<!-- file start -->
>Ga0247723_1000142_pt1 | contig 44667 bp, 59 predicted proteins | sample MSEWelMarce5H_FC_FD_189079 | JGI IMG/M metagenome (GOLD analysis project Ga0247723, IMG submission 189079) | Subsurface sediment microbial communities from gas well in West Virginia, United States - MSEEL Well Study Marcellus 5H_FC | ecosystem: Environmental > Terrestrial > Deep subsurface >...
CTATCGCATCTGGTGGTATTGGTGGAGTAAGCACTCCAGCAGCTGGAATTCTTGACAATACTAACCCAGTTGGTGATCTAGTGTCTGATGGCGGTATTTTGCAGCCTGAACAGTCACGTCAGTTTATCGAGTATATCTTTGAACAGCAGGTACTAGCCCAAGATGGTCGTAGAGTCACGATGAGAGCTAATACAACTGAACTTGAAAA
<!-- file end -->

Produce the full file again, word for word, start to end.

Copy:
>Ga0247723_1000142_pt1 | contig 44667 bp, 59 predicted proteins | sample MSEWelMarce5H_FC_FD_189079 | JGI IMG/M metagenome (GOLD analysis project Ga0247723, IMG submission 189079) | Subsurface sediment microbial communities from gas well in West Virginia, United States - MSEEL Well Study Marcellus 5H_FC | ecosystem: Environmental > Terrestrial > Deep subsurface >...
CTATCGCATCTGGTGGTATTGGTGGAGTAAGCACTCCAGCAGCTGGAATTCTTGACAATACTAACCCAGTTGGTGATCTAGTGTCTGATGGCGGTATTTTGCAGCCTGAACAGTCACGTCAGTTTATCGAGTATATCTTTGAACAGCAGGTACTAGCCCAAGATGGTCGTAGAGTCACGATGAGAGCTAATACAACTGAACTTGAAAA